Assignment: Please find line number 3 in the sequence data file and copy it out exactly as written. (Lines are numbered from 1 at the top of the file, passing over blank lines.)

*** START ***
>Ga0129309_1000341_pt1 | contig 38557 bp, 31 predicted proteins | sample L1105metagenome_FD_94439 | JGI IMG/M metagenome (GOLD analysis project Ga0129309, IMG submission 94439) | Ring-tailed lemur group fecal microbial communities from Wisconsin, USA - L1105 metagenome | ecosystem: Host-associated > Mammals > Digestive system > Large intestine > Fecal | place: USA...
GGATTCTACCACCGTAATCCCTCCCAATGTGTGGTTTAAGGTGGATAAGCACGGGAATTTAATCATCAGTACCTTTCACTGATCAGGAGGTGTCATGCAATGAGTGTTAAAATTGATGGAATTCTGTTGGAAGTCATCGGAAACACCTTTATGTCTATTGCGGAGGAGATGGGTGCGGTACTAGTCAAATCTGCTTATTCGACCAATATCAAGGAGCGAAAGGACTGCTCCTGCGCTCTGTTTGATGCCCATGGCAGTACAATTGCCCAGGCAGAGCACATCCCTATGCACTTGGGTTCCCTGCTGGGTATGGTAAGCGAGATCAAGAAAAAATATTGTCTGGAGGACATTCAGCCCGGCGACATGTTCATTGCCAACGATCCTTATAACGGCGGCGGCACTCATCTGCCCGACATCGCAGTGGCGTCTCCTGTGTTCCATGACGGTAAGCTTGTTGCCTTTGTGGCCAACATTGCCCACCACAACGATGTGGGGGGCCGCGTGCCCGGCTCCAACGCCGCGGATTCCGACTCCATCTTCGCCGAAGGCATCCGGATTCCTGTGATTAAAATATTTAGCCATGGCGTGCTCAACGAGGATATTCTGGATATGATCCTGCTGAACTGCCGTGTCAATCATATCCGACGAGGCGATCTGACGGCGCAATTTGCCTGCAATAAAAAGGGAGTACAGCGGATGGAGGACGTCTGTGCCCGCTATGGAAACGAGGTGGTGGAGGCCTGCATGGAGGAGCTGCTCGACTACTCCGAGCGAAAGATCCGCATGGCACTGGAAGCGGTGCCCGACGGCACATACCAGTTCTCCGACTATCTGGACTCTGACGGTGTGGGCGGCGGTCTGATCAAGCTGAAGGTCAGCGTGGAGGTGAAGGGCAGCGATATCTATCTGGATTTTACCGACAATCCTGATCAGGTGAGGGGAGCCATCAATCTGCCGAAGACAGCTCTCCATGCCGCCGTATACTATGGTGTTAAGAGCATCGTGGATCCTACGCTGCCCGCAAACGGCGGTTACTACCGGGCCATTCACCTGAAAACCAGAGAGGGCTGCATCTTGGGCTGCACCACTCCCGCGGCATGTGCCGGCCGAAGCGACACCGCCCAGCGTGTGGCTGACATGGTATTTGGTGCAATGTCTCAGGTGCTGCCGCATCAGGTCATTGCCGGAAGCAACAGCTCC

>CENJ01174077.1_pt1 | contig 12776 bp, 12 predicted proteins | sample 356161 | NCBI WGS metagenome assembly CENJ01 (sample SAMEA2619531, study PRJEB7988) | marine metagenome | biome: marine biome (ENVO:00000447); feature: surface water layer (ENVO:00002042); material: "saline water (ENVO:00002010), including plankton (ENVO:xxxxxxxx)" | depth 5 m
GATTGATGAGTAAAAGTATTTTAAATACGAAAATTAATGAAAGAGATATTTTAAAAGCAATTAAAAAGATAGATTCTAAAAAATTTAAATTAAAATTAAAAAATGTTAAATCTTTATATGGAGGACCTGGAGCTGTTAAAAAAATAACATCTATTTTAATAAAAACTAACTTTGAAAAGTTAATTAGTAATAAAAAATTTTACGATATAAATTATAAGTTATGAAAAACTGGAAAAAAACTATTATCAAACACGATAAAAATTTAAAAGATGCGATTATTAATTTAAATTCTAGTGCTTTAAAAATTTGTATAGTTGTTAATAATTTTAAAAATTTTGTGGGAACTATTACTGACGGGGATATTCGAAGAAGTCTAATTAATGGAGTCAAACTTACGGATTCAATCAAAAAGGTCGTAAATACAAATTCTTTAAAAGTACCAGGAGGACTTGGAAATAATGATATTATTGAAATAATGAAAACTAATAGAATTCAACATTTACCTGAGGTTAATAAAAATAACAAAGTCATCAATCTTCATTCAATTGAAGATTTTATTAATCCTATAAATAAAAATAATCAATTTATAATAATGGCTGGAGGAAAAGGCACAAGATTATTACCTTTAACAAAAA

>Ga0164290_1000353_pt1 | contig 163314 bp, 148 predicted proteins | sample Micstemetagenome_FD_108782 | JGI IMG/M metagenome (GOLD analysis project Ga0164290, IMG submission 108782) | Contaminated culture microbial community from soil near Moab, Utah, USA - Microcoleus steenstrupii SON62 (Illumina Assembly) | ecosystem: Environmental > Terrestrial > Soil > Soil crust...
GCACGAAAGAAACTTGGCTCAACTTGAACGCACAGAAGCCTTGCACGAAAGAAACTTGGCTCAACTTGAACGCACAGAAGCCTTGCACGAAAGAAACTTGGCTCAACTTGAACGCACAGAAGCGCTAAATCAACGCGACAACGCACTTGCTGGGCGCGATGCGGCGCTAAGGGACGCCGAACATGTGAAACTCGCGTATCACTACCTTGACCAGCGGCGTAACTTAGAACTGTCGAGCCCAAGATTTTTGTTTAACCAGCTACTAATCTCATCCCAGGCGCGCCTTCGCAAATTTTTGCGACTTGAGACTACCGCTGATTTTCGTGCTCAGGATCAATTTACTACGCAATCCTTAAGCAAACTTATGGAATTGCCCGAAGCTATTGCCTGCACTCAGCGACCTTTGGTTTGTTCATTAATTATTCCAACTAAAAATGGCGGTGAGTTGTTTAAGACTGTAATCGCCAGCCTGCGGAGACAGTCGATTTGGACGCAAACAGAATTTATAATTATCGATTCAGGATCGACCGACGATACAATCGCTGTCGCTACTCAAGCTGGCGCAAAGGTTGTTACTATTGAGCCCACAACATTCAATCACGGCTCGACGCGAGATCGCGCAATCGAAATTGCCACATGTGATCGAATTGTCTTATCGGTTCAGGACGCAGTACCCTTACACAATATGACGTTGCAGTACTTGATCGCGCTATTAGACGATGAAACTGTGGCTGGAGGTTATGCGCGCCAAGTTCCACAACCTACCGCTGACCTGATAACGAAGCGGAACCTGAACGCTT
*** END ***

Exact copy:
>CENJ01174077.1_pt1 | contig 12776 bp, 12 predicted proteins | sample 356161 | NCBI WGS metagenome assembly CENJ01 (sample SAMEA2619531, study PRJEB7988) | marine metagenome | biome: marine biome (ENVO:00000447); feature: surface water layer (ENVO:00002042); material: "saline water (ENVO:00002010), including plankton (ENVO:xxxxxxxx)" | depth 5 m